Equality Act 2010 duties
65 Providers should be aware of their duties under the Equality Act 2010 to make reasonable adjustments for disabled students. The duty to make reasonable adjustments applies to any provision, criterion or practice other than a competence standard. The Equality Act 2010 defines a competence standard as “an academic, medical or other standard applied for the purpose of determining whether a person has a particular level of competence or ability”.
66 The Equality Act 2010 says that a person has a disability if they have a physical or mental impairment which has a substantial and long-term adverse effect on their ability to carry out normal day-to-day activities. A person who has HIV, cancer or multiple sclerosis is also automatically treated as disabled under the Equality Act 2010.
67 Providers must make reasonable adjustments for a student when they know, or could reasonably be expected to have known, that the student is disabled. Some examples of reasonable adjustments that providers might make to the learning environment and assessment methods include:
- Changes to the physical environment to improve access to facilities;
- Providing or allowing the student to use assistive tools or technology;
- Adjustments to teaching and learning, including providing information in a variety of formats;
- Adjustments to exams and practical assessments such as extra time, rest breaks, sitting the exam in a separate room, use of a computer to type answers or the use of a scribe;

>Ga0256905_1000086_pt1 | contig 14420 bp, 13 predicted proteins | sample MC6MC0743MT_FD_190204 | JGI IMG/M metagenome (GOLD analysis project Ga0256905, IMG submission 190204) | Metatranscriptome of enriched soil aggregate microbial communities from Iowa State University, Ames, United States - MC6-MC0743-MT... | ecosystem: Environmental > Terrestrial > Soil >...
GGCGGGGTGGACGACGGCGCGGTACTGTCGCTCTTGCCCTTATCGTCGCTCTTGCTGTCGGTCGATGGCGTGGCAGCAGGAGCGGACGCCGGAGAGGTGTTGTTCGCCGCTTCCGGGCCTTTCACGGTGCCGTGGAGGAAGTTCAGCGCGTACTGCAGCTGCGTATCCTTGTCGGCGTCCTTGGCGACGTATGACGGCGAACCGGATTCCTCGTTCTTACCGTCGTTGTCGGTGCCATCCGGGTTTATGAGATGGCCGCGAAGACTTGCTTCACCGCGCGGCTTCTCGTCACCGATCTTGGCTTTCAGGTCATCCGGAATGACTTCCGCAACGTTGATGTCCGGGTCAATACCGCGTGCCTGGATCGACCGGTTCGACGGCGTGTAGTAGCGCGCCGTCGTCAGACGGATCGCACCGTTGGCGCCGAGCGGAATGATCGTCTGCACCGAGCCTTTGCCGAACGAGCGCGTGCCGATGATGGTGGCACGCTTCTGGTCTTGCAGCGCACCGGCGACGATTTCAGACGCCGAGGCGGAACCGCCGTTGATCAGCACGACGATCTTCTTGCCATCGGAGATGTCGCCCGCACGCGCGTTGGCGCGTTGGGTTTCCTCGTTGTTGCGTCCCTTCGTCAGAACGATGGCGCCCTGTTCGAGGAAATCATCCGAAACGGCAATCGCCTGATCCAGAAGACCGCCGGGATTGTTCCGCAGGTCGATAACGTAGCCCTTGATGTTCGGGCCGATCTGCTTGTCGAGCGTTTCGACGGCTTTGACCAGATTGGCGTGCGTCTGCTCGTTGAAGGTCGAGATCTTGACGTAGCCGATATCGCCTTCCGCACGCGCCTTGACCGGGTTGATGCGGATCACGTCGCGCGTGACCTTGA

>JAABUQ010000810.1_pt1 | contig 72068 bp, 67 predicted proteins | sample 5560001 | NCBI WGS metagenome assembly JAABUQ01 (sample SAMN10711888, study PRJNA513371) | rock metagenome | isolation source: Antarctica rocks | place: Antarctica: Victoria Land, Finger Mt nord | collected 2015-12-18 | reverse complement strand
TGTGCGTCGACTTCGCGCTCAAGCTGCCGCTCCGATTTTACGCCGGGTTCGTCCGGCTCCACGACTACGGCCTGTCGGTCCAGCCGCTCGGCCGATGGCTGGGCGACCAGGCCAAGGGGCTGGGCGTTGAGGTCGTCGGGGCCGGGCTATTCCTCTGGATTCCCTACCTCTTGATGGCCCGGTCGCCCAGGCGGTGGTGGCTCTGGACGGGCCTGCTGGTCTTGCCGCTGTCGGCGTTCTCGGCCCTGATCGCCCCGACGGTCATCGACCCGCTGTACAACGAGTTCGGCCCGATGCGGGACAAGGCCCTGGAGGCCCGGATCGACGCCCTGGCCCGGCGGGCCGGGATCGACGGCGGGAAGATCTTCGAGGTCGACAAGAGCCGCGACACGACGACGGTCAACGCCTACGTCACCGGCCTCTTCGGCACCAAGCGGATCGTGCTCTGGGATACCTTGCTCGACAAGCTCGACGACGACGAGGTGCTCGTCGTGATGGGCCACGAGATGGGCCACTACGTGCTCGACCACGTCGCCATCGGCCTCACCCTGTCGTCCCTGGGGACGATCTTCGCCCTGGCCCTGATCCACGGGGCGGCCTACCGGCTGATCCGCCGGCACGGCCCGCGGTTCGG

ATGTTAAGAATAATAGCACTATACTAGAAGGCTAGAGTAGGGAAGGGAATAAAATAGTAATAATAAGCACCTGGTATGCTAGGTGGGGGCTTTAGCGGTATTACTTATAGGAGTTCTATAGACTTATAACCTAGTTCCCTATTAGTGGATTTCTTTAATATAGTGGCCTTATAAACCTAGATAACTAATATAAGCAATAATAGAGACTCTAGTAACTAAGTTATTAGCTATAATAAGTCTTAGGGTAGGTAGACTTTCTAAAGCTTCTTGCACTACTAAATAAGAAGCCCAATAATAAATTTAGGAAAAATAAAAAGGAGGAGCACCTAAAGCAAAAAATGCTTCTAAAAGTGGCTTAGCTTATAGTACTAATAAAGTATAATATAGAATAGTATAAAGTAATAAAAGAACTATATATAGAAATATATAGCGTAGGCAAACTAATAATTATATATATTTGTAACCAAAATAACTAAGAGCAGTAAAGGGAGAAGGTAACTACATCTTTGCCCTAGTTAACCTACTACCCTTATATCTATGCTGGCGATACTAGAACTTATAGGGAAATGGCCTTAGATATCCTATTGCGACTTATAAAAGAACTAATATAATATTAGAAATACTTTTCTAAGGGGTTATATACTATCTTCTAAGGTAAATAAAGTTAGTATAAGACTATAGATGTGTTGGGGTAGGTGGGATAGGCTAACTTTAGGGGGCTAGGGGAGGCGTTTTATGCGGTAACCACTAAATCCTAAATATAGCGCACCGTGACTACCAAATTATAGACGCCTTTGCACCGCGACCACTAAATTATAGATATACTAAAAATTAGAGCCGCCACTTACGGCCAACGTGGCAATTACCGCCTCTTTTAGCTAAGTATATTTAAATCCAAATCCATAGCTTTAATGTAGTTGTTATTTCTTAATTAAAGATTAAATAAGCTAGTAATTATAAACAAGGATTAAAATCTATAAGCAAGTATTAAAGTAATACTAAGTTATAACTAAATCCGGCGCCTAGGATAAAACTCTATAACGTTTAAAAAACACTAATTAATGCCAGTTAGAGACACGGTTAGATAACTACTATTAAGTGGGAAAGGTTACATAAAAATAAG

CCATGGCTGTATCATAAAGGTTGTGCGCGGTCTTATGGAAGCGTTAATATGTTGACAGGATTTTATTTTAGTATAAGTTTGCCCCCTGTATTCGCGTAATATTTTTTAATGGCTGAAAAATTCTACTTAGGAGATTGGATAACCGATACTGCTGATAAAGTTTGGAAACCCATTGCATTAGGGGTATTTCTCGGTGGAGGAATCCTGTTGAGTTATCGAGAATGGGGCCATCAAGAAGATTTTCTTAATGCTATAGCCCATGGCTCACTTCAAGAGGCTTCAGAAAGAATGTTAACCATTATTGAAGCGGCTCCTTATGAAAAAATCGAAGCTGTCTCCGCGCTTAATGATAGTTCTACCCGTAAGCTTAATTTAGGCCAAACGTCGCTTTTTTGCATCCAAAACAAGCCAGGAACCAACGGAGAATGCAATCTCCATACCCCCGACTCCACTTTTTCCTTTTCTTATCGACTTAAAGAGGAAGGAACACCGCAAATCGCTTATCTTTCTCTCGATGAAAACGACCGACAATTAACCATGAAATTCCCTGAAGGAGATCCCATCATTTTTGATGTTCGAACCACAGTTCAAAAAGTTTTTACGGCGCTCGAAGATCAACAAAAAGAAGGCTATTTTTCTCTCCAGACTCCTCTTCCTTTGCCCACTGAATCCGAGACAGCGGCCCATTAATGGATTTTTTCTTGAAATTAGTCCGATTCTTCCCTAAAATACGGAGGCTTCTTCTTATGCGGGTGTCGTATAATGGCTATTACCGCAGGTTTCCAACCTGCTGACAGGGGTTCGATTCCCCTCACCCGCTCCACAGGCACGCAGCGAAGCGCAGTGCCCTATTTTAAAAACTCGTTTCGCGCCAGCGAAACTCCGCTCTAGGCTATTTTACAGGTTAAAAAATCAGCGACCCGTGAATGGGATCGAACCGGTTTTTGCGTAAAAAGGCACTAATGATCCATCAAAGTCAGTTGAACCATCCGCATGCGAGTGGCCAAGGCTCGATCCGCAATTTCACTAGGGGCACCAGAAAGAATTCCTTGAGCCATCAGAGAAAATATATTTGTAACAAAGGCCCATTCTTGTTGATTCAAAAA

- Extensions to coursework submission deadlines;
- Alternative methods of assessment.
We have published good practice guidance on supporting disabled students.
68 Reasonable adjustments should ensure that disabled students are able to learn and be assessed on a level playing field with their peers. Where a provider has made reasonable adjustments for a disabled student, it should not normally be necessary for the student to use the request for additional consideration process unless:
- They experienced a flare-up or deterioration in their condition meaning that the adjustments were no longer sufficient for their needs;
- There was a shortcoming or failure in the adjustments, or the adjustments were not implemented in time; or
- They experienced circumstances that were unrelated to their disability.
Reasonable adjustments to the additional consideration process
69 Providers should consider requests for additional consideration from disabled students in the usual way. But providers should ensure that the process is accessible for disabled students. Providers should be aware that reasonable adjustments may need to be made to the process itself, for example allowing an extension to make a request if the student experiences difficulties meeting deadlines due to their disability.
70 It is good practice for the additional consideration procedures and any accompanying guidance to signpost students to the provider’s disability support staff, as well as other support services. It is also good practice for additional consideration request forms to ask students whether they need reasonable adjustments to be made to the process itself.
CASE STUDY 9: Late submission and disability
A student has mental health difficulties and receives support from the provider’s disability support staff. The student submits a request for additional consideration on the grounds that they missed their exams because of ongoing mental health difficulties. They submit the request late. The student says that this is because they have difficulty meeting deadlines due to their disability, and this is supported by the disability support staff.
The provider considers whether its additional consideration process is placing the student at a disadvantage because of their disability, and whether it would be reasonable to adjust the procedure, for example by extending the deadline in order to remove that disadvantage.